Rumor To Reality


Arielle Erenrich

On Sunday, March 17, 10 University of Maryland, Baltimore County students and the director of the Hillel met at 4:30 a.m. at BWI airport. We gathered in line to check onto our flight to Seattle. We would spend the next week there to learn about human trafficking.

When he found out that UMBC’s spring break fell the week before Passover, the director of UMBC Hillel, Rabbi Jason Klein, decided to use themes from the holiday as the focus for the group’s alternative spring break trip.

Klein said, “We wanted to turn what could be an inconvenience into a unique opportunity to combine Jewish tradition’s message to bring about liberation in every generation with a fun adventure to a new city that has an organization — Seattle Against Slavery — that has become a model for striving to end the trafficking of human beings.”

Human trafficking is the illegal practice of forcing people to work against their will with little to no wage and with no means of leaving. Seattle Against Slavery is a grassroots organization that works with multiple other government and nonprofit groups throughout the Seattle area to advocate for victims of human trafficking.

Among those working for the cause are service providers for victims, police detectives, therapists and a shelter for homeless youth. The leaders of these organizations spent a lot of time talking to us. During these talks, we gained a strong insight and a more emotional connection to the issue of forced labor.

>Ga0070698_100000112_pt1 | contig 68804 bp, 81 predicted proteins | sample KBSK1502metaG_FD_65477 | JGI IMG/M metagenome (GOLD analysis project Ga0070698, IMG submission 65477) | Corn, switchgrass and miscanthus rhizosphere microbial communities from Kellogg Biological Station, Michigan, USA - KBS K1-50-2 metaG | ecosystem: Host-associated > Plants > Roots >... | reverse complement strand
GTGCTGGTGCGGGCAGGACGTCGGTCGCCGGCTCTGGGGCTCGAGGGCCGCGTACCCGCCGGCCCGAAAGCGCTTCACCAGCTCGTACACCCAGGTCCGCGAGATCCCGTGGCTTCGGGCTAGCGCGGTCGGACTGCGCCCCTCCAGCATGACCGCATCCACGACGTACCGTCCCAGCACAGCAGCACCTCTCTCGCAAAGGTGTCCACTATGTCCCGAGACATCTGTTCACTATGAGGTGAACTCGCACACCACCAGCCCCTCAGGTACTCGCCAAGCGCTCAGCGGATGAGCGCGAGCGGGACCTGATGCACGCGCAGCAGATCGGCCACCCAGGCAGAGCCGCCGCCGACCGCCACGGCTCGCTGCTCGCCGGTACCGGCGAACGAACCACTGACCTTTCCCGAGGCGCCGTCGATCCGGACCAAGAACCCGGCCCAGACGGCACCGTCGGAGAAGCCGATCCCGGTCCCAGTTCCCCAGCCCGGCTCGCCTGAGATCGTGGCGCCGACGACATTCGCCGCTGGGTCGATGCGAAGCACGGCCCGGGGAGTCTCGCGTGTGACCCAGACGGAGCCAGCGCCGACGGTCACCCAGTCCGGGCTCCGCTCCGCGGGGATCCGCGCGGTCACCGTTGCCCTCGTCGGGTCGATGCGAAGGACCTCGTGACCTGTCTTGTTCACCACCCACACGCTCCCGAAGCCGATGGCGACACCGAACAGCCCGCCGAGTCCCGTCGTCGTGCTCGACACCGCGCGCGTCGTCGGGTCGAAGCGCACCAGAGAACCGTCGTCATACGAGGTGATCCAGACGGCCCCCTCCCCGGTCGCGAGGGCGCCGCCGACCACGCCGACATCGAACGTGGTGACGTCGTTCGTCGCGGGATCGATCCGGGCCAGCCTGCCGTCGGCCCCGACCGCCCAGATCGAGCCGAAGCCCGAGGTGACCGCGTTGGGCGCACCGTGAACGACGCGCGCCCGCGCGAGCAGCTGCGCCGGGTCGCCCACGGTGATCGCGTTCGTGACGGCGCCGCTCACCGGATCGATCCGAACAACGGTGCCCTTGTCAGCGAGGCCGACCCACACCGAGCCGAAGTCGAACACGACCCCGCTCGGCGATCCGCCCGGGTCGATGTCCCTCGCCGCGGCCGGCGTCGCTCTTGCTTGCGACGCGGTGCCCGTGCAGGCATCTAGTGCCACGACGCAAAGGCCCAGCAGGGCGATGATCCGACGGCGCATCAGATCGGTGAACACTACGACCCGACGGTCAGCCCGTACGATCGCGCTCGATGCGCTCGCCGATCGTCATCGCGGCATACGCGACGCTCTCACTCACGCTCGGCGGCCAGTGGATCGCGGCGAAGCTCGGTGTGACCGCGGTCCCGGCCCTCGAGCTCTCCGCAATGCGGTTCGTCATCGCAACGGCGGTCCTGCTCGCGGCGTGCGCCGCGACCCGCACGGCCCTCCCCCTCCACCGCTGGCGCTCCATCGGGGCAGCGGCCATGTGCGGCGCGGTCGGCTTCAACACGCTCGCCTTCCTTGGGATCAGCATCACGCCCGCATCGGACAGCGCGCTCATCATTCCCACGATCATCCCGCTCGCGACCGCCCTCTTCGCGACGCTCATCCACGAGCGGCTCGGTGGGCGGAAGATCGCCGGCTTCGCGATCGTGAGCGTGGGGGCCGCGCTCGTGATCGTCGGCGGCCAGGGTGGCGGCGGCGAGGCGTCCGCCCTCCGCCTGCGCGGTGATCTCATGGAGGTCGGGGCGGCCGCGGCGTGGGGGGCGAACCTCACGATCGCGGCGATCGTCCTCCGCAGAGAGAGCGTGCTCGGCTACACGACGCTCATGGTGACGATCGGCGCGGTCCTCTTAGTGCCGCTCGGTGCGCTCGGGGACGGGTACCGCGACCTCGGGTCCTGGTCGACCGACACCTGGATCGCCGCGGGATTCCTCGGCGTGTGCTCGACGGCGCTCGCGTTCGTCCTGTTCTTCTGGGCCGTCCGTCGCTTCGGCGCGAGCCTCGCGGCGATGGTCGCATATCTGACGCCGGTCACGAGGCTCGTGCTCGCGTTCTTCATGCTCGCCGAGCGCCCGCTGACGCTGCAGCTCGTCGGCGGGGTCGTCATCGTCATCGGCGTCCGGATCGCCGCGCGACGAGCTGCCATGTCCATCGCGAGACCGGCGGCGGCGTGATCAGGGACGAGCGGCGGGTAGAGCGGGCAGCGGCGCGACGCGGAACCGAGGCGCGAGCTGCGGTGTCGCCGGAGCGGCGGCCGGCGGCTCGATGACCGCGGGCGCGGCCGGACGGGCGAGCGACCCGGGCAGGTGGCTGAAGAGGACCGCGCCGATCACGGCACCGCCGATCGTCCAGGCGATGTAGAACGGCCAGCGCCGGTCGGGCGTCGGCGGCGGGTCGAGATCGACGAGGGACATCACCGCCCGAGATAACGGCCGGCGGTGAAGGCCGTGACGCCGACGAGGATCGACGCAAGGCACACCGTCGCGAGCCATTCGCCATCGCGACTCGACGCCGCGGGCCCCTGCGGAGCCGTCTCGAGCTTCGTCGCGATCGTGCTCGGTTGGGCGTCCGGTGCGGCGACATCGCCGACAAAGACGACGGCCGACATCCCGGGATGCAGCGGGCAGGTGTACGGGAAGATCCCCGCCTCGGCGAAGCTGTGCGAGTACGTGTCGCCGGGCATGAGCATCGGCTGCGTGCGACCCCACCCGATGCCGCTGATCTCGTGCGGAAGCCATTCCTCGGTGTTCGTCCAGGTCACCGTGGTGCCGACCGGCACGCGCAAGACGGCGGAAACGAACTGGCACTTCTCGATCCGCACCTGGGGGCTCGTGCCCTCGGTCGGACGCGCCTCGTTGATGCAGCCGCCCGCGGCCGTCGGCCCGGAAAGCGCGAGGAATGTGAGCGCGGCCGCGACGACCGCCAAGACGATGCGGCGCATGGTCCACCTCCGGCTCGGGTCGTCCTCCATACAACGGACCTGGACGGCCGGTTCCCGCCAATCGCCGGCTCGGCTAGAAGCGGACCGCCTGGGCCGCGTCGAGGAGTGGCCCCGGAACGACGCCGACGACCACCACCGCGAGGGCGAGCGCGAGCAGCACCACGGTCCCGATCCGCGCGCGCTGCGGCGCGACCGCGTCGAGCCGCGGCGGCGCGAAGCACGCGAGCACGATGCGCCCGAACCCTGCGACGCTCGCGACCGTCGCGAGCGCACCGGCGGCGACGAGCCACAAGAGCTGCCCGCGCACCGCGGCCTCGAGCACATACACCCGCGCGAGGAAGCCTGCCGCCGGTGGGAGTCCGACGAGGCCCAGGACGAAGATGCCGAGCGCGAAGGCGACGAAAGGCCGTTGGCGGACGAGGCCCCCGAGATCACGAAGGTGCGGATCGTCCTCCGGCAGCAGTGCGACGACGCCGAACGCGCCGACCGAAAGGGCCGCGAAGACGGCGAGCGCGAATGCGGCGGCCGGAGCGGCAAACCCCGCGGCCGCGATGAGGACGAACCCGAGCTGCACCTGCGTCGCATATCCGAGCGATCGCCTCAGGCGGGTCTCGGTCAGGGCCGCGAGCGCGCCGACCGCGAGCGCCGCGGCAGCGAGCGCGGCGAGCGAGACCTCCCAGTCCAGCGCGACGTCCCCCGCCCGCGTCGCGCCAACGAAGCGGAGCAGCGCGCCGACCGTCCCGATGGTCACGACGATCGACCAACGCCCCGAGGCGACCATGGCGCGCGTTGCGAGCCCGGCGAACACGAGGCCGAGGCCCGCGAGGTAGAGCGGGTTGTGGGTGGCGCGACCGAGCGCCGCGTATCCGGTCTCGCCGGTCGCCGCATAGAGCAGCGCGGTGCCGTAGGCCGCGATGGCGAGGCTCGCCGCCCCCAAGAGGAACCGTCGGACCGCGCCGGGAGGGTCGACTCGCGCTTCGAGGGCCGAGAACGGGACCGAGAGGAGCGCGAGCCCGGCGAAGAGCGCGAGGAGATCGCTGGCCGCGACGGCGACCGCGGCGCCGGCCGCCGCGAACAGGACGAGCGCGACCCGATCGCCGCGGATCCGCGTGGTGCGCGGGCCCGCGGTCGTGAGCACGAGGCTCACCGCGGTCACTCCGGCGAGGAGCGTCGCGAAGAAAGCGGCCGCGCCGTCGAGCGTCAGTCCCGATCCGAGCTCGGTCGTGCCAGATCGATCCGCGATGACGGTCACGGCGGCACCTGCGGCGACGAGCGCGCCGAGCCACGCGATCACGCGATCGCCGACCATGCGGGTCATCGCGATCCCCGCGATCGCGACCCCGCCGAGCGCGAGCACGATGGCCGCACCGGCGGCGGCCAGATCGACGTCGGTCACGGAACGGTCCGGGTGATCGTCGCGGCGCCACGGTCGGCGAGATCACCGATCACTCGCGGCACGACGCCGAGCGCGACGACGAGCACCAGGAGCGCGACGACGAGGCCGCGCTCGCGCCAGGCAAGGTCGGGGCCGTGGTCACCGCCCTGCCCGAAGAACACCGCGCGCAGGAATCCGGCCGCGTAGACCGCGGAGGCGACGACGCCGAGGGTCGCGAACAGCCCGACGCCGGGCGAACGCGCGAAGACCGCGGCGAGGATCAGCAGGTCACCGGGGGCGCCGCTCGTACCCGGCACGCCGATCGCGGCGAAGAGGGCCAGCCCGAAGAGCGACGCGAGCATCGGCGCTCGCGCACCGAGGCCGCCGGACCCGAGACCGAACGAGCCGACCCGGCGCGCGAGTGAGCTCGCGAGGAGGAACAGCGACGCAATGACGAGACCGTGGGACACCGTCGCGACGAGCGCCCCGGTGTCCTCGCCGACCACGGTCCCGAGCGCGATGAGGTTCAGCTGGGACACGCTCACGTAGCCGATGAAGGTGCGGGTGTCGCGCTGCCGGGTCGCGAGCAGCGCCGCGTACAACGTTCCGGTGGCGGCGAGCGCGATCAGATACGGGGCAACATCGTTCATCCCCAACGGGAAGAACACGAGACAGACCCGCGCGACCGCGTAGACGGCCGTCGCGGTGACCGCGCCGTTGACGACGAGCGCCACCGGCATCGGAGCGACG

Before our week in Seattle, many of us on the trip did not know what human trafficking was. My own uncertainty and lack of knowledge evolved into an understanding colored by statistics as well as anecdotes from the service providers and detective who helped me put faces to what we were talking about.

When I asked junior Sherryl Hering about what she learned from her experience, she said, “I can put faces and stories to human trafficking. It made it go from a rumor to reality.”

In addition to the discussion sessions, we spent our mornings canvassing local businesses with posters on human trafficking. We knocked on doors and handed out brochures in downtown Seattle. I was excited to pass on what I had just learned in order to raise awareness.

As part of our community service, we cooked and served lunch to homeless youth. This was a wonderful experience because we were able to see ourselves make a difference.

We also gained a strong sense of community and a desire to bring what we learned in Seattle back to Baltimore. We plan to continue to help end human trafficking through volunteering with local organizations.

Dan Haas, a junior biochemistry and molecular biology major, said, “I’m looking into volunteering at a local organization that helps women who are working to recover from [being] victims of prostitution. I’d love to raise awareness of this issue and also to help those who are suffering from its fallout.”

Cara Behneman, assistant director of UMBC Hillel, added, “The group learned a lot, more than I expected in many ways, and I am really inspired by the actions that individuals have already taken to inform their friends and make positive change in the world.”

Arielle Erenrich is a sophomore at UMBC. She is a humanities scholar, majoring in English. This article originally appeared in UMBC’s newspaper, The Retriever Weekly.

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